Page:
Clancy of the Undertow
Published 16 November 2015 by Text Publishing
Read from 28 September to 6 October 2016
“I squeeze my eyes closed. All the years I’ve spent making myself as unremarkable as possible, flying under the radar, giving no one - no one - a reason to single me out or notice me. This is how I survived. I wasn’t a girl, I wasn’t an Underhill, I wasn’t a faggot. I wasn’t anything but another face to ignore. I’ve been teased before - hasn’t everyone? - but it was just scattergun schoolyard prejudice. Now it’s real. They’ve got em. It’s all going to change, and I can’t go back.”
Clancy of the Undertow is Christopher Currie’s second novel, following from The Ottoman Motel, which was shortlisted for the Commonwealth Book Prize and Queensland Literary Awards in 2012. With Clancy, Currie (no relation) turns his hand to young adult fiction, and in doing so has absolutely nailed the voice of a young gay woman coming of age in rural Queensland. Clancy is a misfit who doesn’t even fit with the misfits - she’s sixteen and just trying to work out who the hell she is when her dad is involved in an accident that kills two local teenagers, her girl-crush finally notices that she exists, and new-girl Nancy walks into her life. We follow Clancy through the undertow of the summer before she heads into her final year of school, navigating a judgemental small town and a complicated family situation. Like her namesake (of Overflow fame), Clancy is ultimately longing for the same thing we all do when we’re growing up: for things to stop being so confusing and just get simple, dammit!
Combine Clancy’s voice (oh that voice, so relatable!) with our dead-ended setting of Barwen (which not only reminds me of my own hometown, but also of the starkness of Kenneth Cook’s Bundanyabba in Wake in Fright, stir in relationships with a diverse cast of characters, and you’ve got a recipe for an excellent Year 9 (and above) English theme-analysis. Seriously, this book would make an excellent addition to the curriculum. Currie’s mature handling of a range of themes - from friendship to love, to LGBTQI relationships, family conflict, mental health, class prejudice and everything in between - has me hanging for my book-loving friends to read it because I just want to talk to someone about EVERYTHING! Garry Disher’s The Divine Wind came to mind several times while I was reading Clancy, perhaps because there’s some similarity in themes of friendship, love and alienation (though they are very different narrative approaches), but also because they both nail voice, character and sense of place to a similar degree.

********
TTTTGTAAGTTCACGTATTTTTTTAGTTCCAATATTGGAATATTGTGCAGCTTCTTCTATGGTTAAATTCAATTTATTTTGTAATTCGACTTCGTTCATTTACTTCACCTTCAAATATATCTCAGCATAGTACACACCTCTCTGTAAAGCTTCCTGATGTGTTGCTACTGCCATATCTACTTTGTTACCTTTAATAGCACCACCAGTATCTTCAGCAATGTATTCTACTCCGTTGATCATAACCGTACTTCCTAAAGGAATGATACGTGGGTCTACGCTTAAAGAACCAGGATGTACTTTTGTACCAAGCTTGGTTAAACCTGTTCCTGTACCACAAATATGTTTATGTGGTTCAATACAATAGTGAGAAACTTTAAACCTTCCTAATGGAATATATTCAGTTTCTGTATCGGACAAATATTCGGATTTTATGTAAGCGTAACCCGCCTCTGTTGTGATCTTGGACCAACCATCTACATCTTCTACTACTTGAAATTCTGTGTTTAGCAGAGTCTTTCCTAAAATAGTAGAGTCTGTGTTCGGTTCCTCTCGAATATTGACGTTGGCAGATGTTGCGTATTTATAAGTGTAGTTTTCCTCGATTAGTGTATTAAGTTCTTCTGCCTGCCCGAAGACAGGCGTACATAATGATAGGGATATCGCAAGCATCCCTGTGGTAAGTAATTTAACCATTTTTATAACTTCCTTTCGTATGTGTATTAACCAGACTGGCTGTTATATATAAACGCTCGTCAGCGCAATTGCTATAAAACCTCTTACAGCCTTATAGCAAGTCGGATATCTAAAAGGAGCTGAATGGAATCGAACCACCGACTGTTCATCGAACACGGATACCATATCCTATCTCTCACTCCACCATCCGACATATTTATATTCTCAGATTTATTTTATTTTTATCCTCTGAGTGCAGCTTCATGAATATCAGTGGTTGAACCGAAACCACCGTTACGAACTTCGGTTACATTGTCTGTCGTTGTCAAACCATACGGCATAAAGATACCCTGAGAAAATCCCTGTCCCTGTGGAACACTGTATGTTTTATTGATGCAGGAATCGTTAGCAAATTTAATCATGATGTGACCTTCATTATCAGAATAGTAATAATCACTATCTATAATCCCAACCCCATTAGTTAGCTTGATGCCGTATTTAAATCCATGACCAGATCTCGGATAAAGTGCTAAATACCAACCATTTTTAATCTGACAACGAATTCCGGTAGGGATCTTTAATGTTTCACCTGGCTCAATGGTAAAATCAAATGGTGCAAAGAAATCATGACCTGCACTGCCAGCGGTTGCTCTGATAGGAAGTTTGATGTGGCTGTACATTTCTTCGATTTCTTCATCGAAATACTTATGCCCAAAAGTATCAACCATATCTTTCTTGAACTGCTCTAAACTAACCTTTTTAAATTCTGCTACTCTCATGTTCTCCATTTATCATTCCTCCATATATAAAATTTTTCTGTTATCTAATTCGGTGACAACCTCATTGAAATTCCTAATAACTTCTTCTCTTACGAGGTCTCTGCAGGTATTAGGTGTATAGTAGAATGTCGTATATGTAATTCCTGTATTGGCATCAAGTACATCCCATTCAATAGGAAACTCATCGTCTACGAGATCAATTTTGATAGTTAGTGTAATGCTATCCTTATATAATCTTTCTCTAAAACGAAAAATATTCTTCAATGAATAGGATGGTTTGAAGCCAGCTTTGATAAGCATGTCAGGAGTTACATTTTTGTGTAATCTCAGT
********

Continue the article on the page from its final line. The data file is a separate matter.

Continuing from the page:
What I really love about Clancy is that her sexuality is not peripheral to her identity. Currie hasn’t created a character that just ‘happens to be’ gay; he’s carefully examined the added confusion and heartbreak that comes with coming of age as gay in a small town. When we ask to see more diversity on our screens or to read more diversity in our books, we’re not just asking for visibility/representation, but deep and critical engagement. It’s not enough for a character to just ‘happen to be’ gay or Asian or visually-impaired or living with mental illness; we need to experience what it means to navigate those things in the world we live in. Currie delivers this with Clancy’s sexuality and it is a great strength of the book. I must admit however, that I was a little surprised - having read several reviews touting Clancy as a young aboriginal gay woman - to find one incidental reference to her aboriginally in the form of a passing curiosity of heartthrob, Sasha. Of course I can’t force Clancy’s aboriginality to be a core part of her identity in the way that her sexuality clearly is, but it sat a little awkwardly with me that she essentially brushed off an element of her identity that, having grown up in a small town myself, I know would not be perceived by others to be peripheral.
There’s a great action sequence towards the end, but it’s really the characters and relationships that gently pull us through Clancy’s undertow. Be warned, it’s a one-sitting read, so don’t start too late in the evening or it’ll be a 3-coffee day tomorrow!